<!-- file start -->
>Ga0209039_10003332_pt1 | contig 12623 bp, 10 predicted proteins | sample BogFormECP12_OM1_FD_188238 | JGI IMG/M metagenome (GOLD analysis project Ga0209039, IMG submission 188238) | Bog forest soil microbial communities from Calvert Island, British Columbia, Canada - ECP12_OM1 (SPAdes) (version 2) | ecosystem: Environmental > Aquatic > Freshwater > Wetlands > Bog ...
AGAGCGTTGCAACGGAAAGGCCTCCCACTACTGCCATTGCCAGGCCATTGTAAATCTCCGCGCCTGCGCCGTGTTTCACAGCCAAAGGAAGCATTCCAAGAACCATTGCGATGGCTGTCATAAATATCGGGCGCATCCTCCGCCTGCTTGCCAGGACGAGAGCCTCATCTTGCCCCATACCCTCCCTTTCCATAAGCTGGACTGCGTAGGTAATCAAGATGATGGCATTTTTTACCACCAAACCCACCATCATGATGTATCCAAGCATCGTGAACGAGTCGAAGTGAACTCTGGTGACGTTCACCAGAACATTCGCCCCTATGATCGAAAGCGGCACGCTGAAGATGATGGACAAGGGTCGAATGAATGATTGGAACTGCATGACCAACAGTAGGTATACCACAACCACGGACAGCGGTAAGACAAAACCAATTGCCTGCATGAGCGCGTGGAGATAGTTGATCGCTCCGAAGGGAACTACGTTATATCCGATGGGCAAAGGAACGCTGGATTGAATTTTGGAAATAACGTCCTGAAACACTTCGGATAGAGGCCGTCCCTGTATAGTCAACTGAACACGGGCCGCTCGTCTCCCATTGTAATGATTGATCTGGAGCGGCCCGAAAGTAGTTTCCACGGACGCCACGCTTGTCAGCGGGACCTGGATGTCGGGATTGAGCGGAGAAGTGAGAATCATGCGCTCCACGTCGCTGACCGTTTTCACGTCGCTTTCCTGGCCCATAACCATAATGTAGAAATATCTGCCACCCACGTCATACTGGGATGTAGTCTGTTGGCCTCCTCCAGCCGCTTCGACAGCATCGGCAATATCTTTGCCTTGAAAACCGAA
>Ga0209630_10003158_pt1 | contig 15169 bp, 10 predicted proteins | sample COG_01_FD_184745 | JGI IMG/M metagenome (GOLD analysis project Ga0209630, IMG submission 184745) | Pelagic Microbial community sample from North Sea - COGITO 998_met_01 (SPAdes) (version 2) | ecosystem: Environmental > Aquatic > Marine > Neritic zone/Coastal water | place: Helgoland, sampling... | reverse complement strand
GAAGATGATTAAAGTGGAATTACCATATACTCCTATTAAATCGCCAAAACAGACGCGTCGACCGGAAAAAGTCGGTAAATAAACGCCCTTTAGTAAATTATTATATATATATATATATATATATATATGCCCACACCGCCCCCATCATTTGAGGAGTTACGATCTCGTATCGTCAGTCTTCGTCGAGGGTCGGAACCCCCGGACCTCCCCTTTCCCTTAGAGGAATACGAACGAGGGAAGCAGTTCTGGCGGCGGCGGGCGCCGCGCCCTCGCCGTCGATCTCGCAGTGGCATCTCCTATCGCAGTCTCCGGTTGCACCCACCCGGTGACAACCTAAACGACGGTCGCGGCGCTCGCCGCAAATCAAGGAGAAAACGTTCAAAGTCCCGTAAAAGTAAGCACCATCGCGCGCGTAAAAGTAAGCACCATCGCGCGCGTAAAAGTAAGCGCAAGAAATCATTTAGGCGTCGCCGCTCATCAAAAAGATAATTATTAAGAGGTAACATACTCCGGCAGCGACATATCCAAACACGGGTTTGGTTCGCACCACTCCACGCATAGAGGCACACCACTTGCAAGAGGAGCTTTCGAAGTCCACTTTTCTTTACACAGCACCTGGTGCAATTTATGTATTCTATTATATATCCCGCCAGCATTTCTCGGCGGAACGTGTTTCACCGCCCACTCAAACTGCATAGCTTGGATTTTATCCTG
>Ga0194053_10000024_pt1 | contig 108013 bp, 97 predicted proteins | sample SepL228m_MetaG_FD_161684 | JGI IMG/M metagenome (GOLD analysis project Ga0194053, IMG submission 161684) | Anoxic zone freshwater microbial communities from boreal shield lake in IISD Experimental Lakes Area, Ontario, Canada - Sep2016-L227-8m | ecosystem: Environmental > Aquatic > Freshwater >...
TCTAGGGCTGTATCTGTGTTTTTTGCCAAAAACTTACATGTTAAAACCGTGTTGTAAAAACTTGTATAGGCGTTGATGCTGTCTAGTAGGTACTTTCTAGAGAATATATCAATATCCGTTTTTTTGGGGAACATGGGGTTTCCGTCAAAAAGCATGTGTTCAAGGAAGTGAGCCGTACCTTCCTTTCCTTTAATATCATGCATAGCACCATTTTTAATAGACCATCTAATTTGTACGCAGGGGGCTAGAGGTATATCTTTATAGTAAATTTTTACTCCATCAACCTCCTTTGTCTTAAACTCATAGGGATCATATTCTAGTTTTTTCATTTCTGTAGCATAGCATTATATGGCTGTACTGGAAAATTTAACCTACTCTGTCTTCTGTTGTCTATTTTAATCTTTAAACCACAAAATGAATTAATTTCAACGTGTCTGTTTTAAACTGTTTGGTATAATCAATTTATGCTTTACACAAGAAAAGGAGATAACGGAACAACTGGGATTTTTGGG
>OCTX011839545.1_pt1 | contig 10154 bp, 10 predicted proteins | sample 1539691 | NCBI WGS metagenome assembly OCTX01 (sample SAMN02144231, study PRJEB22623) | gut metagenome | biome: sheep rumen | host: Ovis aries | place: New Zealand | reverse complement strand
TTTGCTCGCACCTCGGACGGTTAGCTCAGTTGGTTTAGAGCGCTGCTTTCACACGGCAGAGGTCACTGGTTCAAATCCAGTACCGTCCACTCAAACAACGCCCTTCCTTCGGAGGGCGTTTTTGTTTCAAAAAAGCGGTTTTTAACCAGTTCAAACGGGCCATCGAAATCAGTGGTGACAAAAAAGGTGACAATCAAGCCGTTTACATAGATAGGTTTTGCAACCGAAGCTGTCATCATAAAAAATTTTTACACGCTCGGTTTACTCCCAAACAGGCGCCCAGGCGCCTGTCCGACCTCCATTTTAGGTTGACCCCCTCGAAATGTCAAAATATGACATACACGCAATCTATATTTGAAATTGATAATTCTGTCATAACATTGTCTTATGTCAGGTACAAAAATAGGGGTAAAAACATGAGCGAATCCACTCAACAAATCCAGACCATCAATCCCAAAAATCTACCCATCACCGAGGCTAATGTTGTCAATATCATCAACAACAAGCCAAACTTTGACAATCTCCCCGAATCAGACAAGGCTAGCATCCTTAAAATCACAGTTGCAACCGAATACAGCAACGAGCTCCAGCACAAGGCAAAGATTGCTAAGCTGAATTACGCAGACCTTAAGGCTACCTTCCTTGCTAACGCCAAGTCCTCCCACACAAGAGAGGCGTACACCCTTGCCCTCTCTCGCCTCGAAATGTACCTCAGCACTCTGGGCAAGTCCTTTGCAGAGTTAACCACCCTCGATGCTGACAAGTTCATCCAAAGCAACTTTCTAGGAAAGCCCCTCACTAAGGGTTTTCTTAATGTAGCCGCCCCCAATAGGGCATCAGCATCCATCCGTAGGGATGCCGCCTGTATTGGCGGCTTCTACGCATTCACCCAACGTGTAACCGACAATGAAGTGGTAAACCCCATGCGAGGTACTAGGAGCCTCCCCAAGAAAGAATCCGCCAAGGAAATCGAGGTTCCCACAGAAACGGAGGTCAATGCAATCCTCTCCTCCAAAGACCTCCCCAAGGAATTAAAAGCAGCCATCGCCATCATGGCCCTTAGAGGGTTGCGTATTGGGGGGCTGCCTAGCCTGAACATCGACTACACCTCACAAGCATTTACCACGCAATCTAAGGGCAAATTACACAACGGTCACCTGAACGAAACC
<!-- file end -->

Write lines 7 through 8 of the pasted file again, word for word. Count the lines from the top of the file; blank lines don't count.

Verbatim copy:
>OCTX011839545.1_pt1 | contig 10154 bp, 10 predicted proteins | sample 1539691 | NCBI WGS metagenome assembly OCTX01 (sample SAMN02144231, study PRJEB22623) | gut metagenome | biome: sheep rumen | host: Ovis aries | place: New Zealand | reverse complement strand
TTTGCTCGCACCTCGGACGGTTAGCTCAGTTGGTTTAGAGCGCTGCTTTCACACGGCAGAGGTCACTGGTTCAAATCCAGTACCGTCCACTCAAACAACGCCCTTCCTTCGGAGGGCGTTTTTGTTTCAAAAAAGCGGTTTTTAACCAGTTCAAACGGGCCATCGAAATCAGTGGTGACAAAAAAGGTGACAATCAAGCCGTTTACATAGATAGGTTTTGCAACCGAAGCTGTCATCATAAAAAATTTTTACACGCTCGGTTTACTCCCAAACAGGCGCCCAGGCGCCTGTCCGACCTCCATTTTAGGTTGACCCCCTCGAAATGTCAAAATATGACATACACGCAATCTATATTTGAAATTGATAATTCTGTCATAACATTGTCTTATGTCAGGTACAAAAATAGGGGTAAAAACATGAGCGAATCCACTCAACAAATCCAGACCATCAATCCCAAAAATCTACCCATCACCGAGGCTAATGTTGTCAATATCATCAACAACAAGCCAAACTTTGACAATCTCCCCGAATCAGACAAGGCTAGCATCCTTAAAATCACAGTTGCAACCGAATACAGCAACGAGCTCCAGCACAAGGCAAAGATTGCTAAGCTGAATTACGCAGACCTTAAGGCTACCTTCCTTGCTAACGCCAAGTCCTCCCACACAAGAGAGGCGTACACCCTTGCCCTCTCTCGCCTCGAAATGTACCTCAGCACTCTGGGCAAGTCCTTTGCAGAGTTAACCACCCTCGATGCTGACAAGTTCATCCAAAGCAACTTTCTAGGAAAGCCCCTCACTAAGGGTTTTCTTAATGTAGCCGCCCCCAATAGGGCATCAGCATCCATCCGTAGGGATGCCGCCTGTATTGGCGGCTTCTACGCATTCACCCAACGTGTAACCGACAATGAAGTGGTAAACCCCATGCGAGGTACTAGGAGCCTCCCCAAGAAAGAATCCGCCAAGGAAATCGAGGTTCCCACAGAAACGGAGGTCAATGCAATCCTCTCCTCCAAAGACCTCCCCAAGGAATTAAAAGCAGCCATCGCCATCATGGCCCTTAGAGGGTTGCGTATTGGGGGGCTGCCTAGCCTGAACATCGACTACACCTCACAAGCATTTACCACGCAATCTAAGGGCAAATTACACAACGGTCACCTGAACGAAACC